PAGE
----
After our simple breakfast at the Acacia Tree Garden in Puerto Princesa, we set off to a little sightseeing with my family. Our destination was the Crocodile Farm. It is a bit outside of the town, but reachable by tricycle. Crocodiles are actually endemic in the Philippines. But the Philippine Crocodile is rarely seen anymore and – unfortunately – close to extinction. In Palawan, there are no wild crocodiles, with just a few exemptions.
We arrived at the Crocodile Farm at a wrong time, as you can only visit it within a guided tour and one had just left, and the next was due no further than an hour later. So we walked a bit around in the village next to the Crocodile Farm, where you can actually eat crocodile meat (of course we didn’t!). The rain was coming to the mountains in the distance, while it was still around 35°C. So, we eventually had a cold drink, and ice cream in the little cafe, next to the Crocodile Farm and my little niece got a crocodile plush toy from the souvenir shop.
When the next tour finally started, we bought the tickets and then proceeded to the first building, where the tour begins. Actually, we ran to it, as a cloudburst started too. We were glad, that the first part of the tour was inside, where we started with some information by the guide. Then we came to the building, where they breed crocodiles, and we saw crocodiles in every age and length. Some even cute (if you can say that to a crocodile). They actually have the Philippine Crocodile and Saltwater Crocodiles. At the farm, they are working to conserve them.
Next up was the enclosure for the bigger and older crocodiles, where you actually walk above them. It was really impressive. I find them fascinating, as crocodiles like that lived on earth already 80 million years ago and they were here way before us. There was the last photo opportunity with a crocodile and a snake, then everyone could enter the attached Nature Park on their own.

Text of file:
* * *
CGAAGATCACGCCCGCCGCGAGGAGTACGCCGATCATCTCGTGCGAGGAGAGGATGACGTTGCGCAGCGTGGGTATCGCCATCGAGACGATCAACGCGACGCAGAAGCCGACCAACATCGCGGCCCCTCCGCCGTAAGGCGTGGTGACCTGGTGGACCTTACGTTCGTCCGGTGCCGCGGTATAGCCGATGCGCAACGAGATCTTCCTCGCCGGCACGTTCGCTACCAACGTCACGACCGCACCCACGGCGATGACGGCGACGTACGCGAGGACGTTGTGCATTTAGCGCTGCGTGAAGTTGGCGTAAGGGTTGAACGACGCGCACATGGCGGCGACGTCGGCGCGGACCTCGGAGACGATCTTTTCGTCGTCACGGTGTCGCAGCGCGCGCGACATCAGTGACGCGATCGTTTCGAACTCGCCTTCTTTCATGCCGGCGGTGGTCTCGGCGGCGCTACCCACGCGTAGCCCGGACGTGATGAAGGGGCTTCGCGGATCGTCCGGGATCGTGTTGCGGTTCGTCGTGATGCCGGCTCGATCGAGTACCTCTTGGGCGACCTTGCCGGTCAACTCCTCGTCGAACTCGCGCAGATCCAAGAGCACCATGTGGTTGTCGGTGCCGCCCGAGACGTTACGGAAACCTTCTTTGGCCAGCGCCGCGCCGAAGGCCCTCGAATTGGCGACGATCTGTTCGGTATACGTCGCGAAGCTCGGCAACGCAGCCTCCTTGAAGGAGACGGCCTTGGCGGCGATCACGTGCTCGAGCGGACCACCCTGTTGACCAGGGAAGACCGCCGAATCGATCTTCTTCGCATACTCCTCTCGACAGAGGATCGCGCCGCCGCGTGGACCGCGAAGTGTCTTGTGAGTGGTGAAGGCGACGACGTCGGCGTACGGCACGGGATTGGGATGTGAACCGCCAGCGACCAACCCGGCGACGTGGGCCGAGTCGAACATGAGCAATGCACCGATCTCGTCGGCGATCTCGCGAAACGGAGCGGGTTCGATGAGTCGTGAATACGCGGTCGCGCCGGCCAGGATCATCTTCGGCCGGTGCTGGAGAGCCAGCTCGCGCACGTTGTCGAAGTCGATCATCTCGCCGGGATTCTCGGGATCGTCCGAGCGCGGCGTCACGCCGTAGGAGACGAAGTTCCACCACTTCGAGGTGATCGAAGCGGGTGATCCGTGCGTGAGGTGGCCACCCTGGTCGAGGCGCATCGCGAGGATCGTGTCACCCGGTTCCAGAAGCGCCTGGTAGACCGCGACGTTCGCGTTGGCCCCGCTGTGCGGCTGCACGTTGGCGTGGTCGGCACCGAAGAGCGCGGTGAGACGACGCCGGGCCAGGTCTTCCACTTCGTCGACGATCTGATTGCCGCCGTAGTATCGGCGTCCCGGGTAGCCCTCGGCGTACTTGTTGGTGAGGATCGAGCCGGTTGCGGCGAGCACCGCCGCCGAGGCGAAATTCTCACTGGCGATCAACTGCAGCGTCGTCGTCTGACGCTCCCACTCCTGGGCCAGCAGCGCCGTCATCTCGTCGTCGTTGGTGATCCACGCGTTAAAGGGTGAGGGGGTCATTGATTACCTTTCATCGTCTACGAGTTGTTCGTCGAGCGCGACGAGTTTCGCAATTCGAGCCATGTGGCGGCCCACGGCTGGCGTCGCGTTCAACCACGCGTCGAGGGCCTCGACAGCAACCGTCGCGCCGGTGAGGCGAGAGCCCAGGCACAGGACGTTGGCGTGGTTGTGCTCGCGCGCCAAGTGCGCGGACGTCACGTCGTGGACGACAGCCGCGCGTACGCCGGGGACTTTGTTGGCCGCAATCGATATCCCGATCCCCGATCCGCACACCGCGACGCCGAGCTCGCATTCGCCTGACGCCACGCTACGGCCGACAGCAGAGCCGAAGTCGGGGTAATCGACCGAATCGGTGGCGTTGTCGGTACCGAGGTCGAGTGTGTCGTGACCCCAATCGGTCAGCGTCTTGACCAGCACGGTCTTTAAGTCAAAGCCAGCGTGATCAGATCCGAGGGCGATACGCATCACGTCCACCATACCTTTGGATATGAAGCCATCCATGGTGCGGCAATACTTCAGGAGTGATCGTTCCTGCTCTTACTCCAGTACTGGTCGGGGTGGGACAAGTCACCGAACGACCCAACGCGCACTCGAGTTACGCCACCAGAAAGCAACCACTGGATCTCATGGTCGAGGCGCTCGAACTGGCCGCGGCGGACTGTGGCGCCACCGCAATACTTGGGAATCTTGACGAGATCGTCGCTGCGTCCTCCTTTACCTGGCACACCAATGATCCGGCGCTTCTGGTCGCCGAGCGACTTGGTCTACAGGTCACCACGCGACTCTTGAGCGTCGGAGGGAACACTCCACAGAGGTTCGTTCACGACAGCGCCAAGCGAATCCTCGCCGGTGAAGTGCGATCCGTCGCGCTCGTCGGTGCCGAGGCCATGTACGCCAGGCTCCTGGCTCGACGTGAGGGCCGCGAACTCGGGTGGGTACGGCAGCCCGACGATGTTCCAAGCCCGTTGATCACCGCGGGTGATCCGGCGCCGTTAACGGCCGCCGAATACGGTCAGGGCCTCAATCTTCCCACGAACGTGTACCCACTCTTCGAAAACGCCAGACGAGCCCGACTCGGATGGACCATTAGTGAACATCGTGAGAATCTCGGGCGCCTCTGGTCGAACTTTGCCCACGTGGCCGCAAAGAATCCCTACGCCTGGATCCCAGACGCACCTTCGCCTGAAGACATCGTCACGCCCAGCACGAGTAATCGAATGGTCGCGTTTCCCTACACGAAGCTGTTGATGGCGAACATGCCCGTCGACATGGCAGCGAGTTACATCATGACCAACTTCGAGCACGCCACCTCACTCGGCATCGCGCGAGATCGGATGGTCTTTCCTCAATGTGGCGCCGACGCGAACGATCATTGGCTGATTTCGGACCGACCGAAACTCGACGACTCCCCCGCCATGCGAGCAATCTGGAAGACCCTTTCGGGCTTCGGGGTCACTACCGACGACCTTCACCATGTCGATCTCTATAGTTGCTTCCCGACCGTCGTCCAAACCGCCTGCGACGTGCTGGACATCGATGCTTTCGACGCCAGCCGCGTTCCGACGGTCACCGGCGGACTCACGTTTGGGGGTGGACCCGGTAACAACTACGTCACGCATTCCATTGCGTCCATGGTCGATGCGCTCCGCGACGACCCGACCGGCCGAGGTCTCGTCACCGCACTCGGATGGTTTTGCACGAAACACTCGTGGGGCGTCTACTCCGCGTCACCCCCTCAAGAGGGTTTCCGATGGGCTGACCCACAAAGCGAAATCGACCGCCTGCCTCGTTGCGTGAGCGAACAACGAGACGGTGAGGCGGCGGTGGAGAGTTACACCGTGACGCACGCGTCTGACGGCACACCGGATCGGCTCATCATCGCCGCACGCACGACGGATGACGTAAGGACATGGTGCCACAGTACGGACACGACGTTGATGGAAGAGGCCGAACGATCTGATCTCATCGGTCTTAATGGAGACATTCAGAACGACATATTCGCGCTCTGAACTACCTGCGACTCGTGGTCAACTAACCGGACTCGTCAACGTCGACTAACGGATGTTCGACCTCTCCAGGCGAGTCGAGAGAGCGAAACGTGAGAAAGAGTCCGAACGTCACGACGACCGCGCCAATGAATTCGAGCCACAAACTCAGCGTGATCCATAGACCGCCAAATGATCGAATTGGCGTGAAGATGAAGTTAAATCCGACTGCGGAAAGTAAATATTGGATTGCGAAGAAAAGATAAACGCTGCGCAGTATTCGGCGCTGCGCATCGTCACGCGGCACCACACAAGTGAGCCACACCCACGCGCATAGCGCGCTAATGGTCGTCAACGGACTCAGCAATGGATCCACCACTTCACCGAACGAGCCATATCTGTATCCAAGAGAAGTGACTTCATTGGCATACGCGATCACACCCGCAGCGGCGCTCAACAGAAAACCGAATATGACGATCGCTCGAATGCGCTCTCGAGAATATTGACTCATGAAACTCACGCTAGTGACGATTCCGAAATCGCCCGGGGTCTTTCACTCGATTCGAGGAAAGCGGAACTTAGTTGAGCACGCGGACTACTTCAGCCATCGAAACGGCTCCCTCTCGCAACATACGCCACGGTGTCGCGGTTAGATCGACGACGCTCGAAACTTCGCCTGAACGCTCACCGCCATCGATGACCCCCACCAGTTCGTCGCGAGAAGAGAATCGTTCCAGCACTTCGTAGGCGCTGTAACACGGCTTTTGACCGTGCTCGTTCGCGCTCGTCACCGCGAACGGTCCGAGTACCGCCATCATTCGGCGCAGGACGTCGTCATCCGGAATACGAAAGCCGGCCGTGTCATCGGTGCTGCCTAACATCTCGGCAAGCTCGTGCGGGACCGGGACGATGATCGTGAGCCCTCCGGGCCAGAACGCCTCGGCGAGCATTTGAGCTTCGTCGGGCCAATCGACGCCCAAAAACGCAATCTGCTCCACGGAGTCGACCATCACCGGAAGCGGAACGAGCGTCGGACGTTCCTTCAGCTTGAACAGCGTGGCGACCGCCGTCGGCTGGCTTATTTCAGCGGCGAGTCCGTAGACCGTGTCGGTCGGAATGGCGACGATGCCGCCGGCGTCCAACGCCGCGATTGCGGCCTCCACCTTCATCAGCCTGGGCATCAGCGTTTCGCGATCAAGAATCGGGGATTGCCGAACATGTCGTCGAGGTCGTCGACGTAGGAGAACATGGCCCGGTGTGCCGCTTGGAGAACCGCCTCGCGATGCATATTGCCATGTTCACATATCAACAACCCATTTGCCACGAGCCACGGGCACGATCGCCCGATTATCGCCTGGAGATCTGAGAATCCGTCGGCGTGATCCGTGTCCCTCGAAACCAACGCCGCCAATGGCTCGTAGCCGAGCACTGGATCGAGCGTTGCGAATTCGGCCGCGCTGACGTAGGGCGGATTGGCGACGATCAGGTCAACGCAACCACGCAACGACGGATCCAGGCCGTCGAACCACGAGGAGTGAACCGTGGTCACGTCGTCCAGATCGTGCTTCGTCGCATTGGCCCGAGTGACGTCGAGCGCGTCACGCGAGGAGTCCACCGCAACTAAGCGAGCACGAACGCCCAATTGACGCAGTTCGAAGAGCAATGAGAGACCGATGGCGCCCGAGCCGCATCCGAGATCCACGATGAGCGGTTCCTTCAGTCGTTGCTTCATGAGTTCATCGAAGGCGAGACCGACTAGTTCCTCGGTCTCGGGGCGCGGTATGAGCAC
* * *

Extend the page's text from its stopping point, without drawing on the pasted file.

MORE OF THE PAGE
The Nature Park is kind of a jungle with some enclosures for animals found in Palawan, like the Palawan Hornbill, the Palawan Bear Cat and the Talking Mynah. While there are – of course – cages for the birds, there was much more room for the animals than in other parks. It was a lot better than the zoo we visited in Legazpi a few years ago. All said, the Crocodile Farm is really a recommendable tour from Puerto Princesa and easily accessible on your own by tricycle (although you have to pay the driver to wait for you). However, there are also guided city tours, that include it. They are available at many hotels in Puerto Princesa or here.
From the Crocodile Farm, it wasn’t that far to Baker’s Hill, where we got by tricycle and met more family members. At Baker’s Hill, you get the best bread in Palawan and also find a fantastic restaurant, a park with peacocks, a playground for the kids and much more. We had late lunch there and really enjoyed it and took our time.
We had needed more time than expected for everything so far, so, we skipped the plan to also visit the nearby Butterfly Garden. Instead, we drove by tricycle to the bus station, where we bought tickets for the Lexxus Shuttle Service to Sabang for the next day. Then we continued to the big Robinson’s Mall, to meet my other niece and nephew, who had just arrived from Balabac. We had dinner at Giligan’s and spent some quality time together. After all, I hadn’t seen them for two years.
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